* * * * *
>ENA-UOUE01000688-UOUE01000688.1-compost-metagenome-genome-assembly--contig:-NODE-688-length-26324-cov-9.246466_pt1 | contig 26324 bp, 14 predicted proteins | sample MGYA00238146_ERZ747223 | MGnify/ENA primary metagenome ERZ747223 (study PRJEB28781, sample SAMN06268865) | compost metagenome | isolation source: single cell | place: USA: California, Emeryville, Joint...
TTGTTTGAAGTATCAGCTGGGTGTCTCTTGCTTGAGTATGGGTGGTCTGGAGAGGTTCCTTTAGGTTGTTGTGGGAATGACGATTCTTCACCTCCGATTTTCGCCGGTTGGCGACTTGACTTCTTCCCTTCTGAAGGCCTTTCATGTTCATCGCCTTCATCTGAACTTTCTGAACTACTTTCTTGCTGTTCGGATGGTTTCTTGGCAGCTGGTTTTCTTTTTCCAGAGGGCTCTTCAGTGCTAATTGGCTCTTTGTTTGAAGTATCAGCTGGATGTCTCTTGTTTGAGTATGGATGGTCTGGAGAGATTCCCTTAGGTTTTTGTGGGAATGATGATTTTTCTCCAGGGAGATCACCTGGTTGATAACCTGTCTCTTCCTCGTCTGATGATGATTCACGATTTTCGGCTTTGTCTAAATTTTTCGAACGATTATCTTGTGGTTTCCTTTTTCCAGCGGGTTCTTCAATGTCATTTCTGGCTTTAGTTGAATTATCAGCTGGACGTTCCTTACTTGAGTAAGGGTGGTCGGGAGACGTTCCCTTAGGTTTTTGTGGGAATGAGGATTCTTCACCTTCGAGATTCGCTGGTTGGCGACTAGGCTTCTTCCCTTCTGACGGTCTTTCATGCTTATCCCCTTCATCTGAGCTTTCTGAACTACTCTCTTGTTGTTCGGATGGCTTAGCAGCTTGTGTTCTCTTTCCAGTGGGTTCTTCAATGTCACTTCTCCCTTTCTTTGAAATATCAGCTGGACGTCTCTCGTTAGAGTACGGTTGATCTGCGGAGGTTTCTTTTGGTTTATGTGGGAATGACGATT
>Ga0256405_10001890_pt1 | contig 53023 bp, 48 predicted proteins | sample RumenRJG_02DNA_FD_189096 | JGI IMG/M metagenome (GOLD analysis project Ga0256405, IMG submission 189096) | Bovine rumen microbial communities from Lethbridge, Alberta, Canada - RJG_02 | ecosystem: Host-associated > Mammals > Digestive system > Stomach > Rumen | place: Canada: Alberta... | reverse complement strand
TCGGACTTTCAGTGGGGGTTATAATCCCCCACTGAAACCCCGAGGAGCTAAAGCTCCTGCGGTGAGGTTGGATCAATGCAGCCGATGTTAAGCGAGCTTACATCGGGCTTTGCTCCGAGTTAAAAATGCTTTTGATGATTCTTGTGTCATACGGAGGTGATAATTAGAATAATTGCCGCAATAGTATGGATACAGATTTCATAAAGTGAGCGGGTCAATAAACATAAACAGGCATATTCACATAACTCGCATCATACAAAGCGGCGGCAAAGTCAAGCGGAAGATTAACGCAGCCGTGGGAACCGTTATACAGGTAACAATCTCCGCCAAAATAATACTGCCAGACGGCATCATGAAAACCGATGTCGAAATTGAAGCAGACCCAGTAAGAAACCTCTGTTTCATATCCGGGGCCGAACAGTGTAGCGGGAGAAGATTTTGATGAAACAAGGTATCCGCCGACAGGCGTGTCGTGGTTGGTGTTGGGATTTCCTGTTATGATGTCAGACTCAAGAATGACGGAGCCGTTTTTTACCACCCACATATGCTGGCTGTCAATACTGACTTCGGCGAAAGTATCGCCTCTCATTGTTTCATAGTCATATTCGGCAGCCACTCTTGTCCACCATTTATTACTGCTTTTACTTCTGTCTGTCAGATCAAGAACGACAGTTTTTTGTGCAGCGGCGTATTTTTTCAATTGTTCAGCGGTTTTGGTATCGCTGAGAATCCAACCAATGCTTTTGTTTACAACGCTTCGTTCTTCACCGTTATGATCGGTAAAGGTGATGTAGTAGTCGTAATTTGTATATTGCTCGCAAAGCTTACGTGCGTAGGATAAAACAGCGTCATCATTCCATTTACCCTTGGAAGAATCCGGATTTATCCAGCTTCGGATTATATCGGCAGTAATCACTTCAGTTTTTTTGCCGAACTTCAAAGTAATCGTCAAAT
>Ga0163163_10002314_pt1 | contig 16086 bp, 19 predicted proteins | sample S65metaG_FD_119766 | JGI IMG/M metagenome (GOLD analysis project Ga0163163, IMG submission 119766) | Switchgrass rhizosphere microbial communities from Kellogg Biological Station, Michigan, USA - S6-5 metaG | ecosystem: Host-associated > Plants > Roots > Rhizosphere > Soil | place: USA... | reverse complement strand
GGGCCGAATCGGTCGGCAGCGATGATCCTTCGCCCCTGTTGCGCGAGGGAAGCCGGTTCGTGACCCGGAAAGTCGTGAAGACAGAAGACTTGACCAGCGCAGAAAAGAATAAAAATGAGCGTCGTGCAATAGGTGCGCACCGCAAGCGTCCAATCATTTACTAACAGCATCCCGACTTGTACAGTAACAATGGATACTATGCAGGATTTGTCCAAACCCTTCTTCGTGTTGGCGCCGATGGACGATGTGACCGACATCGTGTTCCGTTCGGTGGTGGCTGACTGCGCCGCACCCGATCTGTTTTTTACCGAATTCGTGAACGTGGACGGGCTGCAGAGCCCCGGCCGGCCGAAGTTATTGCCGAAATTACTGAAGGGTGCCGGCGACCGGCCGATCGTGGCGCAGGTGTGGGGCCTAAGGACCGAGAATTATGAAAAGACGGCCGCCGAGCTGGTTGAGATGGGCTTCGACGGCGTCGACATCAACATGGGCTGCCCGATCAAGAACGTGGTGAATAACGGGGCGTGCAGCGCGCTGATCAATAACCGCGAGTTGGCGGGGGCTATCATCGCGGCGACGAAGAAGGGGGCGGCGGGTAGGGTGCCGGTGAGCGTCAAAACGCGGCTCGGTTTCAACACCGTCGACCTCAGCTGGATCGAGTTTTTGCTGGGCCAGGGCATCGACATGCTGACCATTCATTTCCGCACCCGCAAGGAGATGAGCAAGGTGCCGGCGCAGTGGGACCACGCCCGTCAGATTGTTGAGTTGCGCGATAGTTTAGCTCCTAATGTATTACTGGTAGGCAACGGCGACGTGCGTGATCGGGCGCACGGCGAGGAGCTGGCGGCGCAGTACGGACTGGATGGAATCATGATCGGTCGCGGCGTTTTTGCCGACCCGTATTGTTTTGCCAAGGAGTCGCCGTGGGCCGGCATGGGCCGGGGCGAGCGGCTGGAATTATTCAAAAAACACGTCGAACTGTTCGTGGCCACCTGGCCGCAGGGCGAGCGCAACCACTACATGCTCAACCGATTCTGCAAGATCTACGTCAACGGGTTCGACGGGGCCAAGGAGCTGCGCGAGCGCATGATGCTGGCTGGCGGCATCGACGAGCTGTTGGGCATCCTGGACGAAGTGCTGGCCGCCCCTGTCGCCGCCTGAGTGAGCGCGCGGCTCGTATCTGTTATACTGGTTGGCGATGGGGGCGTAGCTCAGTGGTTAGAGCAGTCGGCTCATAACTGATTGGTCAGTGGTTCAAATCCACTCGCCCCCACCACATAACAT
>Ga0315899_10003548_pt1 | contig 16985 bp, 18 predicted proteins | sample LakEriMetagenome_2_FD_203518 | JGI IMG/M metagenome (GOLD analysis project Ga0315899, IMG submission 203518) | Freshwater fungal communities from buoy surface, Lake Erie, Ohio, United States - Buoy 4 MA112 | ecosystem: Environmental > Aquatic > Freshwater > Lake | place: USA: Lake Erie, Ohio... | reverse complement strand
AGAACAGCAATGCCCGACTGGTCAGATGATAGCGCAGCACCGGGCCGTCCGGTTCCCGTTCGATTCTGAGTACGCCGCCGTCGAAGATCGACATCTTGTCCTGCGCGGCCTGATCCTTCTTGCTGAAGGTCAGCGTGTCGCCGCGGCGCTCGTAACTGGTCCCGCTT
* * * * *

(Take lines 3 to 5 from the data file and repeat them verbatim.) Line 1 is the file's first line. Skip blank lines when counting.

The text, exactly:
>Ga0256405_10001890_pt1 | contig 53023 bp, 48 predicted proteins | sample RumenRJG_02DNA_FD_189096 | JGI IMG/M metagenome (GOLD analysis project Ga0256405, IMG submission 189096) | Bovine rumen microbial communities from Lethbridge, Alberta, Canada - RJG_02 | ecosystem: Host-associated > Mammals > Digestive system > Stomach > Rumen | place: Canada: Alberta... | reverse complement strand
TCGGACTTTCAGTGGGGGTTATAATCCCCCACTGAAACCCCGAGGAGCTAAAGCTCCTGCGGTGAGGTTGGATCAATGCAGCCGATGTTAAGCGAGCTTACATCGGGCTTTGCTCCGAGTTAAAAATGCTTTTGATGATTCTTGTGTCATACGGAGGTGATAATTAGAATAATTGCCGCAATAGTATGGATACAGATTTCATAAAGTGAGCGGGTCAATAAACATAAACAGGCATATTCACATAACTCGCATCATACAAAGCGGCGGCAAAGTCAAGCGGAAGATTAACGCAGCCGTGGGAACCGTTATACAGGTAACAATCTCCGCCAAAATAATACTGCCAGACGGCATCATGAAAACCGATGTCGAAATTGAAGCAGACCCAGTAAGAAACCTCTGTTTCATATCCGGGGCCGAACAGTGTAGCGGGAGAAGATTTTGATGAAACAAGGTATCCGCCGACAGGCGTGTCGTGGTTGGTGTTGGGATTTCCTGTTATGATGTCAGACTCAAGAATGACGGAGCCGTTTTTTACCACCCACATATGCTGGCTGTCAATACTGACTTCGGCGAAAGTATCGCCTCTCATTGTTTCATAGTCATATTCGGCAGCCACTCTTGTCCACCATTTATTACTGCTTTTACTTCTGTCTGTCAGATCAAGAACGACAGTTTTTTGTGCAGCGGCGTATTTTTTCAATTGTTCAGCGGTTTTGGTATCGCTGAGAATCCAACCAATGCTTTTGTTTACAACGCTTCGTTCTTCACCGTTATGATCGGTAAAGGTGATGTAGTAGTCGTAATTTGTATATTGCTCGCAAAGCTTACGTGCGTAGGATAAAACAGCGTCATCATTCCATTTACCCTTGGAAGAATCCGGATTTATCCAGCTTCGGATTATATCGGCAGTAATCACTTCAGTTTTTTTGCCGAACTTCAAAGTAATCGTCAAAT
>Ga0163163_10002314_pt1 | contig 16086 bp, 19 predicted proteins | sample S65metaG_FD_119766 | JGI IMG/M metagenome (GOLD analysis project Ga0163163, IMG submission 119766) | Switchgrass rhizosphere microbial communities from Kellogg Biological Station, Michigan, USA - S6-5 metaG | ecosystem: Host-associated > Plants > Roots > Rhizosphere > Soil | place: USA... | reverse complement strand